Organic oats make Sarah's Monster Cookies scary good
Two weeks ago, our son Giovanni officially became a middle schooler, and in just two more weeks he will enter his final year as a tween. Our skinny, knobby-kneed little boy is now filling out and changing before our very eye...
FARGO — Two weeks ago, our son Giovanni officially became a middle schooler, and in just two more weeks he will enter his final year as a 'tween. Our skinny, knobby-kneed little boy is now filling out and changing before our very eyes as his body prepares for an imminent growth spurt. And as Gio's appetite grows right along with him, it has become a challenge to find a snack satisfying enough to hold him over until dinnertime.
Thank goodness for monster cookies.
Made with a combination of oats, peanut butter, chocolate chips and M&Ms, this cookie is like having all of your favorite cookies rolled into one giant cookie.
Several weeks ago, as I was browsing among the Doubting Thomas Farms stall at the Red River Market, I stumbled across a bag of the most beautiful oats I have ever seen. Packaged in a simple brown bag with a clever window on the front, these rolled, whole grain oats were richly colored, thick and almost nutty in appearance — nothing like the flatter, flakier old-fashioned oats I usually buy. I couldn't resist making a purchase.
I visited with organic farmer Noreen Thomas to find out what makes their oats so special, and she explained that their rolled oats are milled with the living germ intact, which means that they retain more of their fiber, nutrients and disease-fighting properties.
But other than being healthier, would there be a noticeable difference in the final outcome of a recipe?
I put this question to the test by baking two separate batches of monster cookies for each type of oat. I made them at the same time, using exactly the same ingredients except for the oats. I halved the batter for both and made one batch with chocolate chips and M&Ms, and one batch with raisins for each type of oat, resulting in four different cookies to compare.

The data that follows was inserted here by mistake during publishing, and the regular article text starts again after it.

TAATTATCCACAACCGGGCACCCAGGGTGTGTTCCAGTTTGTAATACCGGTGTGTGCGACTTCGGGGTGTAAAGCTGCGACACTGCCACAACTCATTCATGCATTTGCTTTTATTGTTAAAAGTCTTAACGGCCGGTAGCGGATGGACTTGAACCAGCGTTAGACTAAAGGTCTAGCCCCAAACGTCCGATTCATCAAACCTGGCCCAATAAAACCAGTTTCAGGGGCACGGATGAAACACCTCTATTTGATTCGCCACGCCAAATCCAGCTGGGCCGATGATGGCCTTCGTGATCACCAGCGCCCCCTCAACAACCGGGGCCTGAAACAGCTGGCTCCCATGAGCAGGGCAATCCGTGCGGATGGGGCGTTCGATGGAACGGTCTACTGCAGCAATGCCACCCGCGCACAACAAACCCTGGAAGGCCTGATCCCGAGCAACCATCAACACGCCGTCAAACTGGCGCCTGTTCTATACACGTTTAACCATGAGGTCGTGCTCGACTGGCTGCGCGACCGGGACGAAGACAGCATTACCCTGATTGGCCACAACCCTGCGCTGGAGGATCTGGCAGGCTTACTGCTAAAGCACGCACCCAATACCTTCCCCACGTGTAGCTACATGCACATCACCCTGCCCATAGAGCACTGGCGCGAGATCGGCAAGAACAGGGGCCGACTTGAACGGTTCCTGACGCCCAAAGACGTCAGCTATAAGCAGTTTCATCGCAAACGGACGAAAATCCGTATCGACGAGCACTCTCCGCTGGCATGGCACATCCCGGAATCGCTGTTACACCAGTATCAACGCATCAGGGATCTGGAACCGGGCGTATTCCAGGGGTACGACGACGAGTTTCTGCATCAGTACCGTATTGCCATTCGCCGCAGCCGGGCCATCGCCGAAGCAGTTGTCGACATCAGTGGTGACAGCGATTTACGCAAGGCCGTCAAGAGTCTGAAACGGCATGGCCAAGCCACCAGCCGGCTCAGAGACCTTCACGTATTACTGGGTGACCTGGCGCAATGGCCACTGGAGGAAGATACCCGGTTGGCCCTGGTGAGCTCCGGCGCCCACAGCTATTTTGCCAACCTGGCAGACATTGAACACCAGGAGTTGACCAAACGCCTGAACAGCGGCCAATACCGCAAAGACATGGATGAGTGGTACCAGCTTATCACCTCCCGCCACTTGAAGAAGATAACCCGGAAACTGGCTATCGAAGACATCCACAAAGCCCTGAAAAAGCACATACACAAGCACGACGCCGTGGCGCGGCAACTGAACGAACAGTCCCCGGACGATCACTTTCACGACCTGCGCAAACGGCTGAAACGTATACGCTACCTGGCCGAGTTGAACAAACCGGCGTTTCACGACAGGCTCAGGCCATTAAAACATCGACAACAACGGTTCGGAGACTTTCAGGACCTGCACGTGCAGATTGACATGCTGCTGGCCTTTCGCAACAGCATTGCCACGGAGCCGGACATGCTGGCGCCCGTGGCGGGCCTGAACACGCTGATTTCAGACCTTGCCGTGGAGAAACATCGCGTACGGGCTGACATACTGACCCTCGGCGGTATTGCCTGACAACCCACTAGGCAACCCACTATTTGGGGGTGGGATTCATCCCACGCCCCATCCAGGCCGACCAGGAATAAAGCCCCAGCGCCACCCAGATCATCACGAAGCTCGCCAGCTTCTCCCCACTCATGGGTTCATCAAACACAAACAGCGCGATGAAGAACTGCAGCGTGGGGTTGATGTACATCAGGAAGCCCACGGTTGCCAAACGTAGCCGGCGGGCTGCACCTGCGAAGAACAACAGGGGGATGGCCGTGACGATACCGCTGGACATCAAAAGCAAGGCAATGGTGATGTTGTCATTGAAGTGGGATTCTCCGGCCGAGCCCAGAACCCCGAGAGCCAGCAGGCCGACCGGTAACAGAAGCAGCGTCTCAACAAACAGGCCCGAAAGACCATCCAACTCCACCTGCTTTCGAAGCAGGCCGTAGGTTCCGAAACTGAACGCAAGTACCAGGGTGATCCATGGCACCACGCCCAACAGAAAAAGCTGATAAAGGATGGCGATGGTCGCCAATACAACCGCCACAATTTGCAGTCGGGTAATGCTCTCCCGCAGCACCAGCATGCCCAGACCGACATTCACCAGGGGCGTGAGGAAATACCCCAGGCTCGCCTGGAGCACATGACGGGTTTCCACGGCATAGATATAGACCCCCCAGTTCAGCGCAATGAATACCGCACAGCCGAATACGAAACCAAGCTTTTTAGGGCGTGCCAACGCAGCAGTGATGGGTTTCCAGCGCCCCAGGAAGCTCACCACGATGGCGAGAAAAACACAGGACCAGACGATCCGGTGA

Monster cookies are, by their very nature, a large cookie, so I used a 2-inch ice cream scoop to ensure that each cookie was the same size. I was able to fit six cookies on each half-sheet pan, and I baked them one sheet at a time, alternating between each cookie batch.
While both batches yielded 36 cookies each, I was surprised to find that there was a distinct and uniform difference in size and appearance between the different cookies. The cookies made with the Doubting Thomas oats were thinner and larger, all 4 inches in diameter, while the ones made with the regular oats were thick and chunky, and only 3 inches in diameter.
I had several friends and family members sample each cookie, asking them first to identify which cookie they thought contained the organic oats, and eight out of 10 people (wrongly) picked the smaller, thicker cookie.
When it came to taste, the Doubting Thomas cookies were the runaway favorites, with eight out of 10 people preferring the larger, chewier monster cookies, and a unanimous consensus on the raisin variety.
When it was Gio's turn, he tasted the regular oats monster cookie and said, "Mmm, good." But when he tasted the Doubting Thomas cookie, he said, "Ohhh, these are great."
The Doubting Thomas oats are a bit more expensive than regular oats, but with results like these, they are worth every penny. They can be found at the Red River Market on Saturdays, and are also sold at Bernbaum Bagels, both in downtown Fargo.
I cannot wait to use them in another recipe for my hungry little man.
Sarah's Monster Cookies
Makes: 36 4-inch cookies
1 ½ cups creamy peanut butter
¾ cup packed light brown sugar
1 cup granulated white sugar
½ cup (1 stick) unsalted butter, softened
3 large eggs
1 tablespoon pure vanilla extract
¼ cup maple syrup
2 teaspoons baking soda
½ teaspoon fine sea salt
4 ½ cups rolled whole grain oats (old-fashioned oats)
1 cup semisweet chocolate chips and 1 cup M&Ms plain candies, or
1 ½ cups raisins
Preheat oven to 350 degrees. Line a baking sheet with parchment paper or grease with butter or nonstick spray.
In a large mixing bowl, mix the peanut butter with the sugars for 1 minute on medium speed, then add the butter and continue mixing for 3 to 5 minutes until well combined. Mix in the eggs, one at a time, beating hard after adding each.
Add the vanilla, maple syrup, baking soda and salt, and mix again until combined. Stir in the oats until fully incorporated. Use a wooden spoon or spatula to stir in the flavor add-ins until evenly distributed.
Use a 2-inch ice cream scoop or drop the cookies by heaping spoonfuls onto the prepared cookie sheets. Use a glass or measuring cup to gently press each cookie. If using M&Ms, for a better presentation, dot each cookie with a few extra candies before baking.
Bake for 10 to 12 minutes, until the cookies puff up and turn a light golden brown. Do not overbake. Remove from oven and cool for 5 minutes on the cookie sheets until the cookies are set. They will deflate considerably after removing from oven. Transfer to wire racks and cool completely before storing in an airtight container or freezer.